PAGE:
Yesterday, Yes Bank came out of its moratorium.
The fear is that its depositors will line up at its branches and want to withdraw all the money that they have in the bank.
Any sustained bank run can bring down even the most well-functioning bank. The reason for this lies in the structure at the heart of any bank. In order to understand this, we need to go back a little into history and try and understand how paper money and banking came about.
The paper money the world uses as money these days is pure paper money. It has no real value of its own. It is fiat money. It is money because the government deems it to be money.
But that wasn’t always the case.
Throughout history, gold and silver and other metals were used as money (in the form of coins as well) across large parts of the world. Over the centuries, they were replaced by paper money and banks. An individual having gold deposited it into a bank and a paper receipt was issued against that deposit.
Over a period of time, these paper receipts started functioning as money. The merchant making the payment passed on this paper receipt to the merchant to whom the payment had to be made, because it was very convenient, instead of going to the bank, exchanging the paper receipt for gold/silver, and then making that payment.
The merchant receiving the paper receipt had the option of going to the bank and withdrawing the gold (or the silver) that had been deposited against that receipt. Or he could simply pass on the paper receipt to the next merchant to whom he had a payment due.
As Philip Coggan writes in More: The 10,000-Year Rise of the World Economy: “Gold and silver are clunky, and risky to carry around. The original function of banknotes was as a substitute for the hassle of carrying coins. They represented a claim on the gold and silver within the bank's vaults.”
As paper receipts — representing a claim on gold and silver in the form of coins or otherwise — started going from one merchant to another, paper money was born. Interestingly, this happened on its own in different parts of the world. First in China, then in continental Europe, and finally in Great Britain.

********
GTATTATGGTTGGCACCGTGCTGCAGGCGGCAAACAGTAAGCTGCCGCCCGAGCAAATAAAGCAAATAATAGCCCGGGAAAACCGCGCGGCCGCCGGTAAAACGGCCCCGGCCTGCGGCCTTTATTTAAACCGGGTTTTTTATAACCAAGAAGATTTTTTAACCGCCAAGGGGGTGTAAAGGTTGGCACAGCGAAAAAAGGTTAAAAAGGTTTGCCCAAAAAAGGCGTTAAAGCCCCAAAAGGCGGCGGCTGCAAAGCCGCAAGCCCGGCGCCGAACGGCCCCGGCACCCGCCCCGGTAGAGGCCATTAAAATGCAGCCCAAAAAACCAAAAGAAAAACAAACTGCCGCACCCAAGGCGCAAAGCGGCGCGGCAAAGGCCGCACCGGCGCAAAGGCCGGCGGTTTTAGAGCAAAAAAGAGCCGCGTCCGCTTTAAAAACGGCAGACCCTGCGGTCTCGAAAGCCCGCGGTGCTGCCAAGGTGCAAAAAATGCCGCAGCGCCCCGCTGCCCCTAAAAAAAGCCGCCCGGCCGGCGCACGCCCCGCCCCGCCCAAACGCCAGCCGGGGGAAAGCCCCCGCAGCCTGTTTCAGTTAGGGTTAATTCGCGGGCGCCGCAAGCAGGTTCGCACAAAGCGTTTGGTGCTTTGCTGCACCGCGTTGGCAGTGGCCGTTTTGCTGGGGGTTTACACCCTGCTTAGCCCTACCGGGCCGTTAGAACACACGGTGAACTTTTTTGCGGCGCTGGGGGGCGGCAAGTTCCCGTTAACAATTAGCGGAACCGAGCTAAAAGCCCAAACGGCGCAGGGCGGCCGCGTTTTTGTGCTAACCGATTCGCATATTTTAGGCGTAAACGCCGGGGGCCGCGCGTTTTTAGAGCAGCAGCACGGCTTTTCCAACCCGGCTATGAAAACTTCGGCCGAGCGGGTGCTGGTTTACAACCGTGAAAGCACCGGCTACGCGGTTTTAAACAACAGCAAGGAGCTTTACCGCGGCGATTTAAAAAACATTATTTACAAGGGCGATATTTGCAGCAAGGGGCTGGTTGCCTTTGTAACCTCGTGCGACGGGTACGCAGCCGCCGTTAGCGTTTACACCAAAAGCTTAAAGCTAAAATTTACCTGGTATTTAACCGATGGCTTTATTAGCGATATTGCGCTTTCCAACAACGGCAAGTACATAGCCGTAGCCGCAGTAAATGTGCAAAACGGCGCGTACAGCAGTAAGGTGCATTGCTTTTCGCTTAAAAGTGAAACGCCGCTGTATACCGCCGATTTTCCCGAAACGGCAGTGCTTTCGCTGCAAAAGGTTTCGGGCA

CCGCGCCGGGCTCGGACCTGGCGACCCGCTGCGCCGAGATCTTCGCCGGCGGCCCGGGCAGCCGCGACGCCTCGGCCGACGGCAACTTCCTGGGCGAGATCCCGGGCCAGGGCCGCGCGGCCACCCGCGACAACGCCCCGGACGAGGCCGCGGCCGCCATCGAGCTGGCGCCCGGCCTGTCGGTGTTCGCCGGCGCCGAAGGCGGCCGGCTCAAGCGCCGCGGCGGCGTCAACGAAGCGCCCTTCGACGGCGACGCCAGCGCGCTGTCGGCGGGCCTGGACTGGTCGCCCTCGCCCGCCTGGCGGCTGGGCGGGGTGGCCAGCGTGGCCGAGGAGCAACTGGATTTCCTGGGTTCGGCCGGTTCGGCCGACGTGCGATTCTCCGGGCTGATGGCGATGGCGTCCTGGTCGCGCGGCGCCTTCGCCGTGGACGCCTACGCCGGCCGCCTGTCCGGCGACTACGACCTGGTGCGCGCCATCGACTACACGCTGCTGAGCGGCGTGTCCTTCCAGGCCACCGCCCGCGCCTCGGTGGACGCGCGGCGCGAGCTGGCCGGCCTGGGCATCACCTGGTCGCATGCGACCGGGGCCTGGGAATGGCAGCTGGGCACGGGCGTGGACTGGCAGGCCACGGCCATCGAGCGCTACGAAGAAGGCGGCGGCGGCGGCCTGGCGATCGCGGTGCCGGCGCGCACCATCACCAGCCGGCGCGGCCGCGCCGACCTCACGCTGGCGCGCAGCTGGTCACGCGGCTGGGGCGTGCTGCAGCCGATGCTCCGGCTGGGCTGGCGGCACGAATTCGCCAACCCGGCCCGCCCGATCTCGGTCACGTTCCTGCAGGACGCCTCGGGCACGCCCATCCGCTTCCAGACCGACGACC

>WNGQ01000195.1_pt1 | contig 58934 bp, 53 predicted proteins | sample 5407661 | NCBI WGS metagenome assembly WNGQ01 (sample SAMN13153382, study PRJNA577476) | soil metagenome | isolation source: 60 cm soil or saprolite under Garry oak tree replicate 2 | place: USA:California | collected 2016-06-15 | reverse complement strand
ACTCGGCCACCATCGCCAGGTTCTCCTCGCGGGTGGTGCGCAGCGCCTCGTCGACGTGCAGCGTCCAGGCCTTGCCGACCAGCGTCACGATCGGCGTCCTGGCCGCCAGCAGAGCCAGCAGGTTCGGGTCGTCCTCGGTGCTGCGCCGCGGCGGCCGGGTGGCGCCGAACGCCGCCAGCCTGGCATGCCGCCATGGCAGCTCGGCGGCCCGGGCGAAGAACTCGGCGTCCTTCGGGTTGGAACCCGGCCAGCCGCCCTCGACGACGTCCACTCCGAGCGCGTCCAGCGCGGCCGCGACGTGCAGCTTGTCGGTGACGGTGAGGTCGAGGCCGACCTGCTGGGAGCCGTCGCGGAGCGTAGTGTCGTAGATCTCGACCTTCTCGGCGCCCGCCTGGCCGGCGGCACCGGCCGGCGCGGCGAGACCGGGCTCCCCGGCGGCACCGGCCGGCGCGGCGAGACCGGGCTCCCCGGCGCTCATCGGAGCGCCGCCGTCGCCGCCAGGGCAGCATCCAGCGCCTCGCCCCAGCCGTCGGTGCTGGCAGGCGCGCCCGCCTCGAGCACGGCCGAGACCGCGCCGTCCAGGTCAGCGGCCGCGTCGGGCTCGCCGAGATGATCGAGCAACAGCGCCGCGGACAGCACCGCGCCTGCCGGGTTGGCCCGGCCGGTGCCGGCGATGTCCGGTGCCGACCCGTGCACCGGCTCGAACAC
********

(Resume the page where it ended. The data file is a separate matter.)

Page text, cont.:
Gradually, the bankers realised that all the gold and silver deposited with them continued to stay with them and wasn’t withdrawn each day. As Coggan writes: “Since notes were so convenient, banks quickly found that most of the gold and silver they held stayed in the vaults. Only a small proportion was withdrawn each day. They could lend out this ‘spare’ money and earn a profit. This is the essence of ‘fractional reserve’ banking and thus the modern banking system.”
Of course, the risk with these banks was that a significant portion of the depositors could all turn up on the same day and demand their gold and silver back. If the bank had lent this money out, it would end up in trouble.
A modern bank is no different in that sense. As Coggan writes: “Fractional reserve banking is prone to crises. Banks have a natural mismatch. They owe money to depositors who can withdraw it any time, while on the other side of their balance sheets they lend money to individuals and businesses for long periods. If enough depositors want to withdraw their money at once, even a well-run bank will get into trouble.”